Dachas in Russia ~ 1910

From “A General’s Dacha in Yekaterinberg” by Prokudin-Gorskii

From 1909 to 1912, Russian photographer Sergei Mikhailovich Prokudin-Gorskii (1863–1944) made several trips to the territory around the Ural Mountains, where he photographed railroad installations, factories, urban settings, and natural scenes. In 1909 and 1910 he photographed extensively in the Urals region, including the city of Yekaterinburg (named Sverdlovsk 1924–91). This photograph was taken in a resort area known as General’s Dacha, located to the north of City Pond. The park was formed in the 1830s, when a pond dam was constructed on the small Ol’khovka River, a tributary of the Iset’ River. Large wooden dachas were built in the area, but when Prokudin-Gorskii visited, it had become rather neglected. The two-story dacha seen here is surrounded by a dense growth of pine and birch trees. In front of the home is a wooden bathing shed and to the right, a pier with a rustic railing. Seen in the right background is an arched bridge built in the style of Western landscape parks. Despite their dilapidated state, these modest structures look beautiful as reflected here in the still waters of the pond. In 1927, this area was renamed Proletarian Dachas. It is now occupied by a large housing development. Prokudin-Gorskii used a special color photography process to create a visual record of the Russian Empire in the early 20th century. Some of his photographs date from about 1905, but the bulk of his work is from between 1909 and 1915, when, with the support of Tsar Nicholas II and the Ministry of Transportation, he undertook extended trips through many different parts of the empire.

There are two interesting issues with regard to this Prokudin-Gorskii topic. First is the history and culture surrounding Dachas in Russia, while the second is the location of this particular dacha, Yekaterinburg, the location where the overthrown Romanov family was executed in July 1918.

Dachas have existed for centuries, surviving revolutions, purges, and falls. They remain an integral, if at times hard-to-define part of Russian life; many Russians scoff at them, many hold them dear, and many, oddly, do both. Yet “dacha season” remains so widespread that stores announce dacha season sales in ads nearly as large and pervasive as those for “back-to-school” in America.

Dachas are basically summer homes, away from the city, typically of very simple design, and usually with a garden plot where vegetables are usually grown for the family’s consumption. Today, many of the average people, who live in the larger cities throughout Russia, can and do have dachas in the rural areas outside of cities. Certainly, as above, some dachas of the elite were grandiose. I had the opportunity to spend a day at such a simple dacha with a lab worker from the local metals assay plant when I was on assignment in the Siberian city of Krasnoyarsk. The dacha was three rooms including a sauna. Outside was a garden where the family’s vegetable garden provide the needs of the worker’s family.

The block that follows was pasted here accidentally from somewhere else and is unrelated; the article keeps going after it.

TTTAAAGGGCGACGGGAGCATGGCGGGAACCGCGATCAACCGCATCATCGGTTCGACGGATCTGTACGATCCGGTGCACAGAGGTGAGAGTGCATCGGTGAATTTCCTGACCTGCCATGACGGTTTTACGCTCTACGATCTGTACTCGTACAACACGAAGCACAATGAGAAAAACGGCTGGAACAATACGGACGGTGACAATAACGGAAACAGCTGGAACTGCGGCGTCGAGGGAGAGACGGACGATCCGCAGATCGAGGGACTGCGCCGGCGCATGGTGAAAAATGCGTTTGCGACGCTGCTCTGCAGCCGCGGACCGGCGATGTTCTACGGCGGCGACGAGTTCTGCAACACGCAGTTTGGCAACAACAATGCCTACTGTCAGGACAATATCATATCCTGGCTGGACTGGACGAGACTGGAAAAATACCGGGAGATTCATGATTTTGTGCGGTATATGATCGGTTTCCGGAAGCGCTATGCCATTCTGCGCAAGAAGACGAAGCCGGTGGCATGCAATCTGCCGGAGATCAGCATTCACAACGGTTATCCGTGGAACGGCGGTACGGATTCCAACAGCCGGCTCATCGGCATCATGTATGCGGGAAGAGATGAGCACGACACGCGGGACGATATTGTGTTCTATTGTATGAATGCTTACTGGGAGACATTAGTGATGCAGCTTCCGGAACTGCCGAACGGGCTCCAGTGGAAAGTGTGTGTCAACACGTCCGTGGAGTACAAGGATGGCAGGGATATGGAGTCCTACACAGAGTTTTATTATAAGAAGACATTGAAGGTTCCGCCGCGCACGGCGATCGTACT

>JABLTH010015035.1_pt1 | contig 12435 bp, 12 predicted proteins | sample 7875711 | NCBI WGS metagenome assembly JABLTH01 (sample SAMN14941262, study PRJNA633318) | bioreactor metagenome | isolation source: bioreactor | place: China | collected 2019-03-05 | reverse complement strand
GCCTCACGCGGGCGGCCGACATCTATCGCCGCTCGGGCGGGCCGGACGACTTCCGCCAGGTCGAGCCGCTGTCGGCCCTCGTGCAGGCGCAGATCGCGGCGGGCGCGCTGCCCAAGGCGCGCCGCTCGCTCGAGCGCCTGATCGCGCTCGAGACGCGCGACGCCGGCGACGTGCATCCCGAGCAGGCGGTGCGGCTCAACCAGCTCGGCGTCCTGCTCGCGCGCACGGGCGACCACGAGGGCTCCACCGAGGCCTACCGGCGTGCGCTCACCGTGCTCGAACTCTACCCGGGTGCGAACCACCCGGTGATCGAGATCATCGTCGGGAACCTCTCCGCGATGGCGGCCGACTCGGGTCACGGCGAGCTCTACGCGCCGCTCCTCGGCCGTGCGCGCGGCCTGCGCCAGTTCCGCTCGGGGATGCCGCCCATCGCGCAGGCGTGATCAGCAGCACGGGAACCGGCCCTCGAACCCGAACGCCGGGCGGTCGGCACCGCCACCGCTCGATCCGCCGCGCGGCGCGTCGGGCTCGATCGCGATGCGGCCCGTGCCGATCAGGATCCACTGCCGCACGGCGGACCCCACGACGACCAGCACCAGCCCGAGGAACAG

The term “dacha” was born of early medieval Russian. It meant “a gift given publicly and later cane to specifically mean “property given and used in feudal fashion”. A dacha could include land, houses, outbuildings, serfs, etc.. . . owning a dacha became popular with the “middle class” of bureaucrats and businessmen and came to mean “summer house”.

The main controversy revolved around whether the dacha should be part of the bourgeois past or the communist future. Now in today’s Russian society, A dacha usually lays a 1-2 hour local train ride away. These local trains are usually overcrowded with people of every social class and, we have seen, the occasional livestock. For those fortunate enough to own a car (it is common to have a dacha, but no car), the trip can take twice as long, as the roads are not built to handle the mass exodus that occurs every weekend.(Dacha Wanna Be Russian? – The School of Russian and Asian Studies, by Josh Wilson)

The picture of the General’s dacha described above was locate just outside of Yekaterinburg, the city where Tsar Nicholas II and his family were imprisoned and then executed by the Bolsheviks in July 1918. Since the date of the color photo was around 1910 and the execution in took place 1918, I wonder if any of the plotters and/or executioners stayed at this dacha or were plans of the Bolsheviks formulated in this dacha. What was the attitude of the Bolsheviks towards the concepts of dacha since they were typically owned and used by the elite bureaucrats and capitalist businessmen.


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